“We strongly encourage anybody and everybody to audition,” he said. As an example, Hopwood referenced a recently graduated student who had majored in sustainable agriculture and food systems and been part of THDA productions.  

At 10 minutes to curtain, the actors finished preparations. As the box office printed out pre-bought tickets, the audience settled in their seats. Some had seats in the back half of the Johnson theater, but most of the audience filled in the front half.  

Unlike a typical theater production, the curtain was raised before the show began. A five-piece band sat on stage right on a rustic-looking bandstand. The band was composed of local musicians – plus a member of the faculty – and provided all the instrumental sound for the show. 

The band began playing as people gathered on stage. D’Amico’s Alice opened the show, walking to the front and singing “If You Knew My Story,” which set the tone for the rest of the show. Her dialect laid heavily but seldom obscured her singing which was at a lower timbre, since in this scene it was 1945 and her character Alice was older. 

The show stayed in 1945 for the first few scenes, following Graham as Billy returning from World War II and deciding to bring one of his short stories to the “Asheville Southern Journal”, where Alice worked as an editor. He sang that he was going to “follow my own bright star” to the journal.  

The Alice he encountered at the journal was curt, proper and wearing dark clothing, unlike the nervous 16-year-old Alice who went barefoot in 1923 in the following scenes.  

The rest of Act I continued to jockey between 1923 and 1945, with most scenes featuring a balance of song and dialogue, while dry comedic lines sprinkled themselves throughout the act. Alice told Billy that his letter of recommendation for the journal was unacceptable, since it was from novelist Thomas Wolfe, who “died seven years ago.” 

The audience applauded at each scene’s end. Emotions heightened in the later scenes of Act I, as young Alice discovers she’s was pregnant, and her father, with Natario as Daddy Murphy, signs her infant son over for adoption. Official adoption doesn’t occur though: the baby’s grandfather, Mayor Dobbs, throws the baby off a train, closing out Act I.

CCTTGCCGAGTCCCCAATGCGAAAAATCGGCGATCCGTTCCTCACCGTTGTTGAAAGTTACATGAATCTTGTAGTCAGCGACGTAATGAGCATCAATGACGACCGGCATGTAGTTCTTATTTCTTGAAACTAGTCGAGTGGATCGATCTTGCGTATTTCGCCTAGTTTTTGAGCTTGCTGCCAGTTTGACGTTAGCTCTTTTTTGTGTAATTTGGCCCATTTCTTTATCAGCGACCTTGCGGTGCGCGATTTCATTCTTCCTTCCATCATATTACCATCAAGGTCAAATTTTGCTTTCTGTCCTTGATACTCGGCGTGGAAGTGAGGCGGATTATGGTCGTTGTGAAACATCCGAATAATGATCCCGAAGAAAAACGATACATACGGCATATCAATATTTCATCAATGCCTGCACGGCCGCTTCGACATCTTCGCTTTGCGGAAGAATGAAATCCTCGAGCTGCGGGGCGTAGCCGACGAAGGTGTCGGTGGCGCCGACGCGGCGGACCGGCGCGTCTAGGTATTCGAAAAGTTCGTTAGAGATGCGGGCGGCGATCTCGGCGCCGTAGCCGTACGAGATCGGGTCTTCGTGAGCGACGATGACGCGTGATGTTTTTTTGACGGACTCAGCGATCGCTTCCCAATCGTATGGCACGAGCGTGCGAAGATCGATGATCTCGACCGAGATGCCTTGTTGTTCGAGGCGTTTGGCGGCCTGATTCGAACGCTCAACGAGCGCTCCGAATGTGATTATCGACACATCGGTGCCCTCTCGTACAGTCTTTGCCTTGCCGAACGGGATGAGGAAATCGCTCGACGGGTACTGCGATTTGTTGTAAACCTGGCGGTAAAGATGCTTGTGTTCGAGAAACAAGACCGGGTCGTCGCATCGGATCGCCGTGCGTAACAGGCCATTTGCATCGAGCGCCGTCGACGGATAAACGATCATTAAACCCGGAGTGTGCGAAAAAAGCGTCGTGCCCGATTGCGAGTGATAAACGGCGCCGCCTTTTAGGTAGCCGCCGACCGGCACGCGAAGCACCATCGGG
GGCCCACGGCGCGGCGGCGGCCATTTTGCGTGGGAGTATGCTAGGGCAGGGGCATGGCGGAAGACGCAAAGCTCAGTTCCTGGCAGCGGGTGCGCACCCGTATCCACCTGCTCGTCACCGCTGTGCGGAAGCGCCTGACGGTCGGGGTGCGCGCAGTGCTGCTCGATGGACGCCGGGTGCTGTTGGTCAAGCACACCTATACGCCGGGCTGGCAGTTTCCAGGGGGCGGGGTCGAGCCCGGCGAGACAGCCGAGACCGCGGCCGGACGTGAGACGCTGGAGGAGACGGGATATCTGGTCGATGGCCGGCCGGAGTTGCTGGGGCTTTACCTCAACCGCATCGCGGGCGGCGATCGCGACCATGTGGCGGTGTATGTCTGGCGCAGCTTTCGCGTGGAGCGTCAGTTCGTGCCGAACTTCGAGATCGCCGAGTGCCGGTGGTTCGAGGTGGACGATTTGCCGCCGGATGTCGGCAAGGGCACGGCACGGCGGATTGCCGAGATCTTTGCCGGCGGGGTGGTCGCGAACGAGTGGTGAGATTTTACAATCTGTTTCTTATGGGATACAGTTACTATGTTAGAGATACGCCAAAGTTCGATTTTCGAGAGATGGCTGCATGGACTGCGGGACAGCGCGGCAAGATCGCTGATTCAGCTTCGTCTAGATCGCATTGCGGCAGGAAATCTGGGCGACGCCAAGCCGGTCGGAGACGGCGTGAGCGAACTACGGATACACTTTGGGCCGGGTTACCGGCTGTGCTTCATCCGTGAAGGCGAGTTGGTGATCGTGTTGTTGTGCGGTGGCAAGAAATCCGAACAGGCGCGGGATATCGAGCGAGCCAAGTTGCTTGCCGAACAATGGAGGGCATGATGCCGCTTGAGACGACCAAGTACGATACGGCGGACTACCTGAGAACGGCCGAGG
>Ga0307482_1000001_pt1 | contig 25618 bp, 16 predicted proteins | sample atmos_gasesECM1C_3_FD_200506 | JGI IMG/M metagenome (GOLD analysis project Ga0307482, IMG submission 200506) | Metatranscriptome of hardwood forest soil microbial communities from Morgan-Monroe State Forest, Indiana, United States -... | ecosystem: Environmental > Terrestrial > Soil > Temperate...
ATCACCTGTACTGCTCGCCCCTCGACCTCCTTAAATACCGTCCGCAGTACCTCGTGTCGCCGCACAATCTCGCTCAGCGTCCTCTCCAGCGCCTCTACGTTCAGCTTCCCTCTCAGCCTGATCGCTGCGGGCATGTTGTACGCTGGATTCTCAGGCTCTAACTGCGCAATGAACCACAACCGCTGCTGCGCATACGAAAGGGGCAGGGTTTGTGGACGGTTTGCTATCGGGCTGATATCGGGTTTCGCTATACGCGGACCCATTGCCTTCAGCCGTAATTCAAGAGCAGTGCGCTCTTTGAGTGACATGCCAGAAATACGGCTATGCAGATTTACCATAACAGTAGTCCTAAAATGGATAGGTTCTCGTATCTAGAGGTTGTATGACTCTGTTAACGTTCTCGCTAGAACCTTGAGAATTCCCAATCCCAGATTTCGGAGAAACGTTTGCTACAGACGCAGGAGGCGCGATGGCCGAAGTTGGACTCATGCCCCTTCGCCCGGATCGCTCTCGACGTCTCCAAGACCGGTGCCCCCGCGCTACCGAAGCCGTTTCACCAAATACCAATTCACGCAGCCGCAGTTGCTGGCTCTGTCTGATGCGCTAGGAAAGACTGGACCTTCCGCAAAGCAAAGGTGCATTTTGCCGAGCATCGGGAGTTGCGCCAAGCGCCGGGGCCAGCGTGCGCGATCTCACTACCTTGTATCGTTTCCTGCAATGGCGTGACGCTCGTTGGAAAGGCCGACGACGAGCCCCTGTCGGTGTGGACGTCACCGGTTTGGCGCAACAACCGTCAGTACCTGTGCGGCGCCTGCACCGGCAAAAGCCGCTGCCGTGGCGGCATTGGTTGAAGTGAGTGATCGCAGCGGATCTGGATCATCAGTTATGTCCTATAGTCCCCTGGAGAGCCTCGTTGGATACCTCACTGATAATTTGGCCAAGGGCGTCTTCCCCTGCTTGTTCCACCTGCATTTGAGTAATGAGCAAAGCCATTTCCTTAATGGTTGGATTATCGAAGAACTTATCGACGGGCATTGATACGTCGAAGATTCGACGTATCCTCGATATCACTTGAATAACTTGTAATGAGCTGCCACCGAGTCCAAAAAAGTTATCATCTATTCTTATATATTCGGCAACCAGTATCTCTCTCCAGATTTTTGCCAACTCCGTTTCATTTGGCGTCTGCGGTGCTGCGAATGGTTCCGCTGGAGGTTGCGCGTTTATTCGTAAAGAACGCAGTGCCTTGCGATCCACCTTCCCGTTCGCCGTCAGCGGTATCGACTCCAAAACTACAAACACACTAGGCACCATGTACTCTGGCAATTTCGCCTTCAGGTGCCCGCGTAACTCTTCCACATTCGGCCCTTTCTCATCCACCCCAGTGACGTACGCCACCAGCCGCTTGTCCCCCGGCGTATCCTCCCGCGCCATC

Act II opened in the style Act I had – no house lights flickered to indicate intermission was ending. The cast danced onto the stage. The first two scenes were in 1923 and 1924, and saw Daddy Murphy struggling with his decision to adopt out the baby. The baby’s father, Jimmy Ray Dobbs, learns what Mayor Dobbs had done. Mayor Dobbs, meanwhile, is struggling with karma, as liver disease wrecked his body and overwhelms him with his own anguish. 

The rest of Act II stayed in 1945 and 1946. The audience cheered and laughed as Billy takes part in drunken antics with other editors from the “Asheville Southern Journal”, and when Billy equates kissing a girl to kissing a chicken. 

Other scenes, however, possessed a more somber flavor to them, such as when Alice tries to find who had adopted her son and learns of Mayor Dobbs’ action. Daddy Murphy had mellowed with age and regretted what he had done, “23 years ago.” 

In a later scene, Alice visits Billy’s homestead, and recognizes the gray baby sweater he finds. The audience held their breath as the characters reacted.  

Equating him to a “little Moses in the rushes,” Daddy Cane explains how he had found infant Billy. The show concluded with Alice and the ensemble harmonizing in “So Familiar/At Long Last.”  

Unanimously, immediately, the audience gave the cast a standing ovation, and remained standing as the cast sang “Finale,” grins lighting up their faces, Alice wearing a bright dress. The song ended, and the band played the audience out.